Huh, I think it's easy to take research at face value - for example, the idea that having more books in the home leads to smarter kids. People with more books probably spend more time reading - to their children and to themselves. Children who see their parents and family members reading or more likely to read. As an educator, I encourage parents to model a reading rich environment. So until someone does a study that doesn't simply conclude a causal relationship but rather measures reading habits in general (which I'm sure there are) using e-readers, we can't say for sure e-readers are detrimental. I also find that having a Kindle allows me to share with my friends - a friend of mine recently asked me to read with him an Oliver Goldsmith book. Now I live in Guatemala, and he in San Francisco, and an e-book is what actually made it possible. Now what I do agree with is the unfortunate commercialization of books (however, thousands of good books are available for free or less than a couple dollars). I'm sure that soon, or one day in the near future, we'll be able to trade and rent out ebooks...

October 24 2010 at 6:45 PM Report abuse rate up rate down Reply
Tony

AHA! I have no choice but to buy more books now!

June 14 2010 at 12:04 PM Report abuse rate up rate down Reply
gobluespartyon

I like the real thing hard cover book very interesting article and I agree with it 100%. I will get E-Reader some day when hard cover books become a thing of the pass.

June 13 2010 at 1:38 PM Report abuse rate up rate down Reply
shistera

Well I'm a NOOK owner and I can tell you that I read twice as much as I used to, and before buying the nook I read ALOT so its practically in my face all the time. The reason why my parents got me the nook was because they didnt want me wasting up to $15 a book in bookstores. So they got me the barnes and noble NOOK and now I dont waste more then $9 for a book. Yes it does limit social interaction, but for some its a good thing because all they want is to sit in a comfy chair and read a book in silence.

June 13 2010 at 11:19 AM Report abuse rate up rate down Reply
conservgirl8

I think we all agree that reading books will remain a very important activity in our daily lives, my library is testament to that, but, having the e-readers will be a good thing too. Must we continually over analyze everything?

June 13 2010 at 11:00 AM Report abuse -1 rate up rate down Reply
laurajan11

I am also an avid reader with hundreds of books that I want to donate but can't bring myself to get rid of. I love hardcovers and I feel I will miss actually holding and having a book. I know I am going to give in to technology eventually but I'm going kicking and screaming.

June 13 2010 at 10:58 AM Report abuse +2 rate up rate down Reply
Becky

Great observations...a lot to think about. I find myself partial to actual books, too, and it was great to see the analysis you provided. Thanks for a thought provoking read!

June 13 2010 at 10:25 AM Report abuse +2 rate up rate down Reply
zhanghaoqqa

As an avid reader myself, I can tell you that I don't agree with your article. I have an extensive home library of books but I have also purchased the Kindle and I am here to tell you that it is every bit as satisfying as reading a 'real' book and as for the effect on children I can say the both my son and daughter have Kindles. My daughter has always liked to read but my son is pretty active so reading was never high on his list. Since he saved for (learning about financial responsibility) and purchased his own Kindle, he reads about 10 times more than he used to. In the last six months alone he has read three different book series of books with more than 400 pgs a piece. He is only ten years old. So it upsets me when I see articles like yours claiming that ereaders aren't as good as the 'real' thing. We share our books on the Kindles the same as we do with the books on our shelves. I have seen a lot of good come from owning our ereaders and I think people should keep an open mind instead of always pointing out derogatory things./???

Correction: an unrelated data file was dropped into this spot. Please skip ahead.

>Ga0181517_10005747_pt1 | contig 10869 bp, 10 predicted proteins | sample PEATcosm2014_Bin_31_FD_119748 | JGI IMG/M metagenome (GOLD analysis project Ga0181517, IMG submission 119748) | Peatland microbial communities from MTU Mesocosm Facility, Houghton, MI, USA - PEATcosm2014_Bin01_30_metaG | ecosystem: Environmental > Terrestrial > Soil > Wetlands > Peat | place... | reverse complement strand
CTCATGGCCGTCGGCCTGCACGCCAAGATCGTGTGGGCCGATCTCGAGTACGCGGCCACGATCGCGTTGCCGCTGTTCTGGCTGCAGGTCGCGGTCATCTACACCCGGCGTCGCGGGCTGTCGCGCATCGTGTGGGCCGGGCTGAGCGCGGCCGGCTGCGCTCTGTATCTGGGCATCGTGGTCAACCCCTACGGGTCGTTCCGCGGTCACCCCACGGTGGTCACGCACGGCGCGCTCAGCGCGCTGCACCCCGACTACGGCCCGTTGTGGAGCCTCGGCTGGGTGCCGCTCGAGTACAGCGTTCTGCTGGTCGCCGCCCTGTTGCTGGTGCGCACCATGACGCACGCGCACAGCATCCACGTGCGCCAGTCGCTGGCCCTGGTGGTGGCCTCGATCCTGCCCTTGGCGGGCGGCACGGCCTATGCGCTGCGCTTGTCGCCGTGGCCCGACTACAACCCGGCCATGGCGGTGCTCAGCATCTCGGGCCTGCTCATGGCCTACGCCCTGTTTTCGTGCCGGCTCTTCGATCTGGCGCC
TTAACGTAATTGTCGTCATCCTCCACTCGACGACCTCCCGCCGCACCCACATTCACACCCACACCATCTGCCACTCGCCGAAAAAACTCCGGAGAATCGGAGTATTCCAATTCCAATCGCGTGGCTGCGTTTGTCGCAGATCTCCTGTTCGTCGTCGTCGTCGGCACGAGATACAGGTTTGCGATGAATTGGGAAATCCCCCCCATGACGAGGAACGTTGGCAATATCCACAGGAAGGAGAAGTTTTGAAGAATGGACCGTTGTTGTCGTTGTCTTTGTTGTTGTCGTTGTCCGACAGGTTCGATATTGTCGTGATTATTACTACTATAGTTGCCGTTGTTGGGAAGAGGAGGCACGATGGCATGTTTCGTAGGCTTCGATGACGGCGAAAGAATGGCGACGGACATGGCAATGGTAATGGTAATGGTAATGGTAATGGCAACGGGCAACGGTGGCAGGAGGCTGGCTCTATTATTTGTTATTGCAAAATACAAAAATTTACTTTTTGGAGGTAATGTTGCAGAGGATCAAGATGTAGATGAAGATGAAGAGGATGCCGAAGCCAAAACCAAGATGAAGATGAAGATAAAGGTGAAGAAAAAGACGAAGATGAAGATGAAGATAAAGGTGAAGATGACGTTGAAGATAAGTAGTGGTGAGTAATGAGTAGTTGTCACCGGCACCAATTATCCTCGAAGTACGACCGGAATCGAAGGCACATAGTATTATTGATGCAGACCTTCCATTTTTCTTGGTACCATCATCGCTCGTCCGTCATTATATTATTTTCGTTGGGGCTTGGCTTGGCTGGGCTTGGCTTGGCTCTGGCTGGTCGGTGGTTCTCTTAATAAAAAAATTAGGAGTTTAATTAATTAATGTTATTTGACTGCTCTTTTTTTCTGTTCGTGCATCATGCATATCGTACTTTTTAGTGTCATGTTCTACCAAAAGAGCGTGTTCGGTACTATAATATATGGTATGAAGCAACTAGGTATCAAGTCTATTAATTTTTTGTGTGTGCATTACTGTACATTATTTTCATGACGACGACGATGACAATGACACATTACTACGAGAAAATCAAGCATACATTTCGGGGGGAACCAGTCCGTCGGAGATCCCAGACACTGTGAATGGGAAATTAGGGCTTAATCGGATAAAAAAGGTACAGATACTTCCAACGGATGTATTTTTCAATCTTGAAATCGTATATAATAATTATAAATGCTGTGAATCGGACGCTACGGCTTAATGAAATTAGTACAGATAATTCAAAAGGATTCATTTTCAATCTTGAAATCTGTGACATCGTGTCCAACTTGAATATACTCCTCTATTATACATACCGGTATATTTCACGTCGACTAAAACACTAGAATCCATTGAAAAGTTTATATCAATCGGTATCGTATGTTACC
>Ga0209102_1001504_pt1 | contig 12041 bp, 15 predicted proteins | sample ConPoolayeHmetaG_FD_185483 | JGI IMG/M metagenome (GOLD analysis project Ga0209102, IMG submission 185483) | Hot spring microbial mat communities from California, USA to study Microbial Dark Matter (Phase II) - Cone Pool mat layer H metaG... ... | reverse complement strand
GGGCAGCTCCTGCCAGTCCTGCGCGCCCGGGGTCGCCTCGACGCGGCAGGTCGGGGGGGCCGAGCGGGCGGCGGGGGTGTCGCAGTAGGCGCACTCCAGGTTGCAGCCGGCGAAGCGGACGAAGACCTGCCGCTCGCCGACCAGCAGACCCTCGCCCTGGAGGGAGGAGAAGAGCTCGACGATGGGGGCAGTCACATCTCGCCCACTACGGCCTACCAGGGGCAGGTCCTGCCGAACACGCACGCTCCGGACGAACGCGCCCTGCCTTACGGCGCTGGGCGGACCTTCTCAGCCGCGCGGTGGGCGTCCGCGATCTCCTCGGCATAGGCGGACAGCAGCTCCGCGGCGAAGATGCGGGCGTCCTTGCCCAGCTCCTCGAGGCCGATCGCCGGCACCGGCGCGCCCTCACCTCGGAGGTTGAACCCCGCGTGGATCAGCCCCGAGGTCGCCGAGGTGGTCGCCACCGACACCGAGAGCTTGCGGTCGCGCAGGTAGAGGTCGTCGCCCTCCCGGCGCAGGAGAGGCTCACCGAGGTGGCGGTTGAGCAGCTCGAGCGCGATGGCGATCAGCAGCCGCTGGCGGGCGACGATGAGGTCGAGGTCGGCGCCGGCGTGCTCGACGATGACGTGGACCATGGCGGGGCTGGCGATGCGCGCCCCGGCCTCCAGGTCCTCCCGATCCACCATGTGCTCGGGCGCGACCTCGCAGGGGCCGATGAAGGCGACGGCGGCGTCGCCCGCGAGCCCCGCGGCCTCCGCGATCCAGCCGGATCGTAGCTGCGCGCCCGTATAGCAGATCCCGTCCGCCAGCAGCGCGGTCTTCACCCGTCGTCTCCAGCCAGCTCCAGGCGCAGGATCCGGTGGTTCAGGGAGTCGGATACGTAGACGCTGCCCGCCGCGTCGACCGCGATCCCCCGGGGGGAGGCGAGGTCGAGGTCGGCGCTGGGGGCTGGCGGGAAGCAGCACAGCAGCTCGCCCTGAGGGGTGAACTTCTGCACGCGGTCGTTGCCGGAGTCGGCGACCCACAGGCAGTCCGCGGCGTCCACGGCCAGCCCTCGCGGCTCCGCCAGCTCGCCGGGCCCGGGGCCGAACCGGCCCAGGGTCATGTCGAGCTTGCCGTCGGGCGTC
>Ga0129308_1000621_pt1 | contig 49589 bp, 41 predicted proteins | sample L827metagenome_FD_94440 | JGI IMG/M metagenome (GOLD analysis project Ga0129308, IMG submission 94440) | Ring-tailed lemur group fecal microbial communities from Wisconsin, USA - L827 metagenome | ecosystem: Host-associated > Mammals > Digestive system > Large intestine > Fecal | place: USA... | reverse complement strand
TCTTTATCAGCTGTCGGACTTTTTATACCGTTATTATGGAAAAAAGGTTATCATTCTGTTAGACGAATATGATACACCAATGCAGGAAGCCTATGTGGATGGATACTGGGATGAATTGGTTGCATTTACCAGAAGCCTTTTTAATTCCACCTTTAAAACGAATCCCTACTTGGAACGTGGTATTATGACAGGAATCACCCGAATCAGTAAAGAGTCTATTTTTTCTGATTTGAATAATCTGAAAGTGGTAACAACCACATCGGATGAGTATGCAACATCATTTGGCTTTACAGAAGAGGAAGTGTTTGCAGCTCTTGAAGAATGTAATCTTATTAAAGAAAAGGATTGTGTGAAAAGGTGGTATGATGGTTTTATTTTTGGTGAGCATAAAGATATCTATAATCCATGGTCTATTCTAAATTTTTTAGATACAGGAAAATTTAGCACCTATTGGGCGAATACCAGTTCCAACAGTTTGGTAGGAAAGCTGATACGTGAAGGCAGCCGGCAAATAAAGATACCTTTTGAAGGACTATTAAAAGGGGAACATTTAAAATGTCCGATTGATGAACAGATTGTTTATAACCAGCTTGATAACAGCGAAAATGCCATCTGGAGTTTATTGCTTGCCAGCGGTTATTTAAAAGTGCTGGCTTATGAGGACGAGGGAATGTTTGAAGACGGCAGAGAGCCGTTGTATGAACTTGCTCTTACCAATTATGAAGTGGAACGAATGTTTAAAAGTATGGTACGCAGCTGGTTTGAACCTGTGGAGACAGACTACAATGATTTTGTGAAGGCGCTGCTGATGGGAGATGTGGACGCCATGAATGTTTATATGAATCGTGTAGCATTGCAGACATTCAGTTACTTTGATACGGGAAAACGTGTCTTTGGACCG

June 13 2010 at 9:29 AM Report abuse +1 rate up rate down Reply
Angyl

As an avid reader myself, I can tell you that I don't agree with your article. I have an extensive home library of books but I have also purchased the Kindle and I am here to tell you that it is every bit as satisfying as reading a 'real' book and as for the effect on children I can say the both my son and daughter have Kindles. My daughter has always liked to read but my son is pretty active so reading was never high on his list. Since he saved for (learning about financial responsibility) and purchased his own Kindle, he reads about 10 times more than he used to. In the last six months alone he has read three different book series of books with more than 400 pgs a piece. He is only ten years old. So it upsets me when I see articles like yours claiming that ereaders aren't as good as the 'real' thing. We share our books on the Kindles the same as we do with the books on our shelves. I have seen a lot of good come from owning our ereaders and I think people should keep an open mind instead of always pointing out derogatory things.

June 13 2010 at 12:37 AM Report abuse -1 rate up rate down Reply